By Sean Graham
Full disclosure: I live in Ottawa and regularly walk past Parliament Hill and the National War Memorial on my way to Library and Archives Canada. For me, last Wednesday was a surreal day and in the week since the majority of the people with whom I have spoke have agreed with that assessment. Throughout the day I was confused, sad, scared, and angry. I was locked down in a building at Rideau and Dalhousie Streets (about 4 or 5 blocks from the memorial) and yet as I walked home around 5:00 everything seemed a little too normal – with the possible exception of more traffic. When I finally got home, I turned on the CBC and watched until both Stephen Harper and Thomas Mulcair spoke.
At the time, I appreciated hearing from them both. Say what you will about Stephen Harper’s speech, but that he didn’t seem to be shaken was somewhat reassuring in the moment. Say what you will about Thomas Mulcair’s speech, but his paternalistic delivery was somewhat soothing in the moment. And yet when I woke up on Thursday and watched the speeches again, I was incredibly disappointed in what I saw: two men encapsulating their political ideologies in speeches intended to address a national tragedy.
Upon further reflection, however, my anger or disappointment waned and I thought about how these moments of national reflection are coated in political ideology and competing conceptions of Canada. Similar messages can be found in Remembrance Day ceremonies just as they can in Canada Day celebrations. For as much as I want to believe in an altruistic intention of those who organize these types of events, it is difficult to ignore their political or ideological underpinnings.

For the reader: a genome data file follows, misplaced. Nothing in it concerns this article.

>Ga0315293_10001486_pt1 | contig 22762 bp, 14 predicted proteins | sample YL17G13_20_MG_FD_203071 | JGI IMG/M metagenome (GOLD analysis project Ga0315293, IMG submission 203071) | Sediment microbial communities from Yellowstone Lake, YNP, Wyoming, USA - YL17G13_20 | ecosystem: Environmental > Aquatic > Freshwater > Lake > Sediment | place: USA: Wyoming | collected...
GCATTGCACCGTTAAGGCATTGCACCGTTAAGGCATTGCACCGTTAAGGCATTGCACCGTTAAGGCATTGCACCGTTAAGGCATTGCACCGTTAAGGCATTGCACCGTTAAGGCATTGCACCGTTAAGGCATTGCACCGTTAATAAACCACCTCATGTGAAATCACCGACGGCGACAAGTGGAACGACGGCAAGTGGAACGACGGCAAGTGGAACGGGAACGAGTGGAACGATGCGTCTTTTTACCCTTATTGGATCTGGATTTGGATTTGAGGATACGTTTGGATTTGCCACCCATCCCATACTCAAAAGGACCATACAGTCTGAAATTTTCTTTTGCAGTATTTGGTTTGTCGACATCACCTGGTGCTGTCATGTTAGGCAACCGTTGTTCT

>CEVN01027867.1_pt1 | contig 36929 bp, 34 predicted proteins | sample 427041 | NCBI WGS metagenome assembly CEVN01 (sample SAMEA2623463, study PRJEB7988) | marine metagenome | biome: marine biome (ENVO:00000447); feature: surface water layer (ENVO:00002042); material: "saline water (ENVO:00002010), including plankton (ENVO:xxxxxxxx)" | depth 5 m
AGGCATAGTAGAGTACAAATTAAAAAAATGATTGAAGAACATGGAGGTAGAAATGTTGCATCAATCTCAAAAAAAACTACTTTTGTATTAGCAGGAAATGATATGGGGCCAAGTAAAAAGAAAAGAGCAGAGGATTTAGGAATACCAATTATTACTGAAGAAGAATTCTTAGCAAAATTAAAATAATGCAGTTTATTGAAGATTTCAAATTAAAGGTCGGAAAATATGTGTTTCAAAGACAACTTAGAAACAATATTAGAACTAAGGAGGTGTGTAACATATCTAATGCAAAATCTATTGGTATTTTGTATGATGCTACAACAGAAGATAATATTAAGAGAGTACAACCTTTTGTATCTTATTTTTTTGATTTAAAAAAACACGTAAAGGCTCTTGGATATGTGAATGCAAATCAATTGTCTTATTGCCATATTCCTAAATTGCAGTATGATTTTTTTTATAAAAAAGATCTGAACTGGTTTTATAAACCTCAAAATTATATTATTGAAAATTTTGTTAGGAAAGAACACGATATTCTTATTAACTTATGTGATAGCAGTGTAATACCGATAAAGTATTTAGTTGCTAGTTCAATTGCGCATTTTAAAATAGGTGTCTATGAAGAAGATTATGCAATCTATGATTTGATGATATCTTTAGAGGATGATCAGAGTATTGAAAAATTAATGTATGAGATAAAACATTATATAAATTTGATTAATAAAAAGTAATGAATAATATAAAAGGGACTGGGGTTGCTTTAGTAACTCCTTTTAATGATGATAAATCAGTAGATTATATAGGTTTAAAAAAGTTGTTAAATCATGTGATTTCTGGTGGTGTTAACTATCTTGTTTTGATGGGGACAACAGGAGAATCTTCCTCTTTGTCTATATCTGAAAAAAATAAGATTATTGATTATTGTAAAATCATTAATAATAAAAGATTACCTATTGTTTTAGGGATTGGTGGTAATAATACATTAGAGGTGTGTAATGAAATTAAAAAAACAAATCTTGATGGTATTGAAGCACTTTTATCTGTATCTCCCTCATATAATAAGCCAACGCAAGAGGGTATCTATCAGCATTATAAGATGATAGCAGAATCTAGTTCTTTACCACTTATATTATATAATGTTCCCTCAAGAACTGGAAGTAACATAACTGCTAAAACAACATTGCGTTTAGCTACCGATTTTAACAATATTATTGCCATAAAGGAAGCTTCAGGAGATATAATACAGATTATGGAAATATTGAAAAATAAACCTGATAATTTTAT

In this episode of the History Slam – the first installment of our first ever two part episode – I talk with Matthew Hayday, Marc-André Gagnon, and Robert Talbot about the Celebrating Canada Workshop, which took place at the Canadian Museum of History in September. We chat about the purpose of the workshop, the nature of commemoration in Canada, and the efforts of historians to reach wider audiences.
Next Wednesday we’ll be back with the second installment where I chat with members of the workshop about various celebrations and their meaning in Canadian life. And on Friday we’ll have the audio of the Roundtable that opened the workshop.
Sean Graham is a doctoral candidate at the University of Ottawa where he is currently working on a project that examines the early years of the Canadian Broadcasting Corporation. He has previously studied at Nipissing University, the University of the West Indies, and the University of Regina and like any red-blooded Canadian his ultimate dream is to be a curling champion while living on a diet of beer and poutine.